In an age of fast-paced technology and short attention spans, there’s no better example of a medium where you’ll be recognized then forgotten in a moments notice than with music. 2016 has showed that one can become a buzz-worthy musician within the matter of weeks, but lose it all within an equally short amount of time. It’s a totally different operation compared to that of the last decade, where record deals, creative interference, rock bands and studio recording were still the norm. Both have their pros and cons, but unless you’re Adele, awareness to industry trends and adaptation is likely required to remain pertinent. So how does Foals, a five-piece band conceived in Oxford, UK in 2005, stay relevant, continue to grow their following, and get booked to play at countless major festivals all over the world?
Simply put and as cliche as it sounds, it’s because they make music that is refreshing yet stands the test of time. In our conversation with Walter Gervers, the band’s bassist, we find out a little about how they achieve this. Foals knew very well the style and sound they were going for when they first started, but at the same time challenged themselves to be open-minded to growth and progression. And by progression, they don’t mean radical change — it’s more about the balance of knowing where their strengths and specialities lie and working in new ideas with them, rather than following the footsteps of the next new thing and abandoning what their fans had valued them for. Each album has a distinct sound, but each progression is believable and authentic.
Foal’s progression was achieved in the little things. Sure, with current technologies they could probably record from their homes for a fraction of the cost, but the band chooses to jam out in traditional studios because they acknowledge how varying environments can contribute to the overall aesthetic of their music. When they hit technical and creative brick walls, they’re open to receive assistance from other open-minded talents who are able to bring the best out of the band as opposed to changing them from who they are. They understand the appeal of this age’s SoundCloud and production culture, even if they’re no longer the youngest musicians around. And instead of trying their hand at it themselves, Foals recruit adept electronic music artists who can reconvey the band’s sound to demographics that their music might not normally reach. UK’s pounds may have plunged drastically after their recent Brexit victory and oil prices and stocks crash as world financial markets react to the vote to leave EU, but Foals have shown and are continuing to be a promising English prospect with no sign of losing value.
Walter Gervers, Foal’s bassist
Who are you? And for those who don’t already know, tell us a little about Foals.
I’m Walter and I play bass for Foals. We’re basically a rock band, but I think we’ve been lucky enough to survive long enough to be influenced by a lot of different types of music, from dance to punk to ambient to electronica. Our sound is a little bit of everything.
Great to meet you, Walter. Can you guide us on the evolution of your band’s sound?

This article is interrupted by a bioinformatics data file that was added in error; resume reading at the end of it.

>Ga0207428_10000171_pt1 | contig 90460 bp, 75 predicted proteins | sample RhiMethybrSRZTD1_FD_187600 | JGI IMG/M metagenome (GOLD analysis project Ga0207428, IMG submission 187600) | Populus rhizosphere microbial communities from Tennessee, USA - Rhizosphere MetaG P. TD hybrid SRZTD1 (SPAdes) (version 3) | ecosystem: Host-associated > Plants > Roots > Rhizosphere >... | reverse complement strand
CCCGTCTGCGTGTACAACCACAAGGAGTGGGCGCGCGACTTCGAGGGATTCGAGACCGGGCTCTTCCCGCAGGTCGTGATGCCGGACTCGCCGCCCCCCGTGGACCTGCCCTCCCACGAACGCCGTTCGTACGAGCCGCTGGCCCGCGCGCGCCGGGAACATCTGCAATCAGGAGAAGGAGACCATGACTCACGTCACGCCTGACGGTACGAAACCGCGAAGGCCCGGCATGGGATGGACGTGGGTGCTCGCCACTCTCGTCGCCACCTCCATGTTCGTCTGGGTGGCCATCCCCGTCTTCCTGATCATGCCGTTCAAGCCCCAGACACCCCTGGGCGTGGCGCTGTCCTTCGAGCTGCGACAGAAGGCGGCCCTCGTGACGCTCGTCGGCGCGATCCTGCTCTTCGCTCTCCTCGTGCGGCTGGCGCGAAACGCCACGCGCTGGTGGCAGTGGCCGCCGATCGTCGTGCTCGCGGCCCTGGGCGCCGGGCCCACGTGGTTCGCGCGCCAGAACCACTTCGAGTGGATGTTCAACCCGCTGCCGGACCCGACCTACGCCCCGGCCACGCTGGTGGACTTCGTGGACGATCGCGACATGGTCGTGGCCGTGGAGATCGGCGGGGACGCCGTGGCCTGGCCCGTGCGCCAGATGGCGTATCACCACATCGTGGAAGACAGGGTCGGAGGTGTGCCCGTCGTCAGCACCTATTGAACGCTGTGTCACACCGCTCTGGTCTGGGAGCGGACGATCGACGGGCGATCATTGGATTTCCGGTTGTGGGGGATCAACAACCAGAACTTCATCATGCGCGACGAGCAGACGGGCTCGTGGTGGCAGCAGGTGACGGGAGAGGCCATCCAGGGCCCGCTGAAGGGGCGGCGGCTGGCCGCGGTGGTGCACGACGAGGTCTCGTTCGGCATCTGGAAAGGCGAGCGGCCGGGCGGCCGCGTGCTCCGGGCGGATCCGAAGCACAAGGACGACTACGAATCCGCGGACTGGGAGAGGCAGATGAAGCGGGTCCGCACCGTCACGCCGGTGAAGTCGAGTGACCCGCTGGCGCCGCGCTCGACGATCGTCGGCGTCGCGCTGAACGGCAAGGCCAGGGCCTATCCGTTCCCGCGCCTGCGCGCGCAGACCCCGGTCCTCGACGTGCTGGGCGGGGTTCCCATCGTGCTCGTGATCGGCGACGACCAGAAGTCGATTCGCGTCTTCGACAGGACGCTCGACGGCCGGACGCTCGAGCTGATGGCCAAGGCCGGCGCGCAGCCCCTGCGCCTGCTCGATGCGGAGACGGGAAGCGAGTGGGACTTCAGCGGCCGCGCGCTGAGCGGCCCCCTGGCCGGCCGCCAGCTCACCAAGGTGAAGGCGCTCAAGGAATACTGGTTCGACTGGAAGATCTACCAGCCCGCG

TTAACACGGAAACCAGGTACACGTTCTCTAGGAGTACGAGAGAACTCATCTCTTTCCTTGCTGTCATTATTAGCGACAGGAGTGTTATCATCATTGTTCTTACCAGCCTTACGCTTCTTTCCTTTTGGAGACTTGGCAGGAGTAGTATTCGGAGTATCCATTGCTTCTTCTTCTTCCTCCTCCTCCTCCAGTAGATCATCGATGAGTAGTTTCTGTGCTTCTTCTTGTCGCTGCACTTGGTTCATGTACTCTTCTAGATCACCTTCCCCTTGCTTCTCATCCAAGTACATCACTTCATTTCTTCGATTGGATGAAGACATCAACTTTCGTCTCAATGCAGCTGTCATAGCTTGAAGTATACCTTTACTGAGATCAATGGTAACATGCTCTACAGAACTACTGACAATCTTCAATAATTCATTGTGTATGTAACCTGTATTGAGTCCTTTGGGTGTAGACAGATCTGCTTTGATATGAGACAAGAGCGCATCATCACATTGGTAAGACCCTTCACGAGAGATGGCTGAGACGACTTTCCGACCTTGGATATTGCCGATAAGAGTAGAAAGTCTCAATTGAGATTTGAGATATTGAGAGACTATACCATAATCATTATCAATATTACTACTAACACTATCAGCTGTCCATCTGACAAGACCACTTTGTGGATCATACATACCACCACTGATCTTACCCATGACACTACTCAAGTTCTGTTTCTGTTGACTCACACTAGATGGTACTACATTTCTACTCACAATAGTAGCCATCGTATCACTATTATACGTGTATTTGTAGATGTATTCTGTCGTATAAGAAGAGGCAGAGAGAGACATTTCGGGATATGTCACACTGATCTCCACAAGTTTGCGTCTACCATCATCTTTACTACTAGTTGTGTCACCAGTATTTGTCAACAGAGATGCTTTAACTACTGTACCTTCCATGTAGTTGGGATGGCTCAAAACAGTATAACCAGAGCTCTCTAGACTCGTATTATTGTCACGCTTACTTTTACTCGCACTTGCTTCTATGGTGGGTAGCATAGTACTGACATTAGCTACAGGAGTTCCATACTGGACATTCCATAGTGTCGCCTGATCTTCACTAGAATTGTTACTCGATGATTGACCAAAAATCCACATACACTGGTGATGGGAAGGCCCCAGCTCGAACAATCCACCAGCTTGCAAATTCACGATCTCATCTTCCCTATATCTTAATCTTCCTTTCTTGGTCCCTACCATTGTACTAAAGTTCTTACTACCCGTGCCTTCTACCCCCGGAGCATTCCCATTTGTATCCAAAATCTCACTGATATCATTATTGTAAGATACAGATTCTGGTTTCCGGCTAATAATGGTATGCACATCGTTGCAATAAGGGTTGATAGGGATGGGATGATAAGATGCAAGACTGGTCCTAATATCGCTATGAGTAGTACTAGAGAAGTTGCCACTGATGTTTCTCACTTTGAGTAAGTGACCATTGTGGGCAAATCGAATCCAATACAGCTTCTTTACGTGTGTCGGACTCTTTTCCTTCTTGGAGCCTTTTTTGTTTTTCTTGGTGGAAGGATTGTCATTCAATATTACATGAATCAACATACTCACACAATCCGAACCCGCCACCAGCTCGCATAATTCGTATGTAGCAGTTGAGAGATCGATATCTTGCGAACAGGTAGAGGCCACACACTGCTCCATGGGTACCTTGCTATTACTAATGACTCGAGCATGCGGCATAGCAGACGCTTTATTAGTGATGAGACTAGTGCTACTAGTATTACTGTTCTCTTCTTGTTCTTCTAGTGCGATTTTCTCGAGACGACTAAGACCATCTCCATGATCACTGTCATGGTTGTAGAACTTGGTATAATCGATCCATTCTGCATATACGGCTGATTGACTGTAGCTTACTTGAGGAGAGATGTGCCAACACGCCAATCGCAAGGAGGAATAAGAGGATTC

When we first started, we had a regiment or idea about how we wanted the band to sound like. We had a lot of tight, high electric guitars and it was all about having rhythm and a danceable nature. We wanted to do it as a five-piece band rather than using backtracks, drum machines and keyboards. That was the idea at first and we were listening to bands like Talking Heads, The Rapture and things like that. I suppose as the band progressed, we learned how to use the studio more and be more structured about the way we write songs. We implemented more unique chords and our vocals started to become more prominent in the songs. We had more of a progression; there has not been anything too sudden and radical in changes musically.
That makes sense. We imagine it to be quite difficult to maintain a band at this day and age, where technology has allowed so that a producer with a laptop can replicate the sound that would traditionally take a full band to make. Has this affected you guys in any way?
That’s a good question. I think we were lucky enough that we’re not “of this age” because we’ve been around for a while now. When we started, it was normal to still be going into studios and make full records with one or two producers. I totally understand that now, there’s a totally different type of production going on, and why not? The quality of music production software has improved so much. Inexpensive interfaces and pre-amps are really good now and you can record really well with just a Mac. We use the studio as more of a form of escapism thing rather than thinking about what we can achieve sonically. It’s about space and moving your gear in and about being in a particular environment and a particular country. If we really wanted to make our album in the cheapest way possible, we would have done it from our own rooms back home but it would really affect the record. We want to keep working in different exciting spaces that have a positive affect on the album.
Your latest album, What Went Down, was received with unanimous acclaim — we enjoyed the project a lot too. What were some challenges you faced while making it?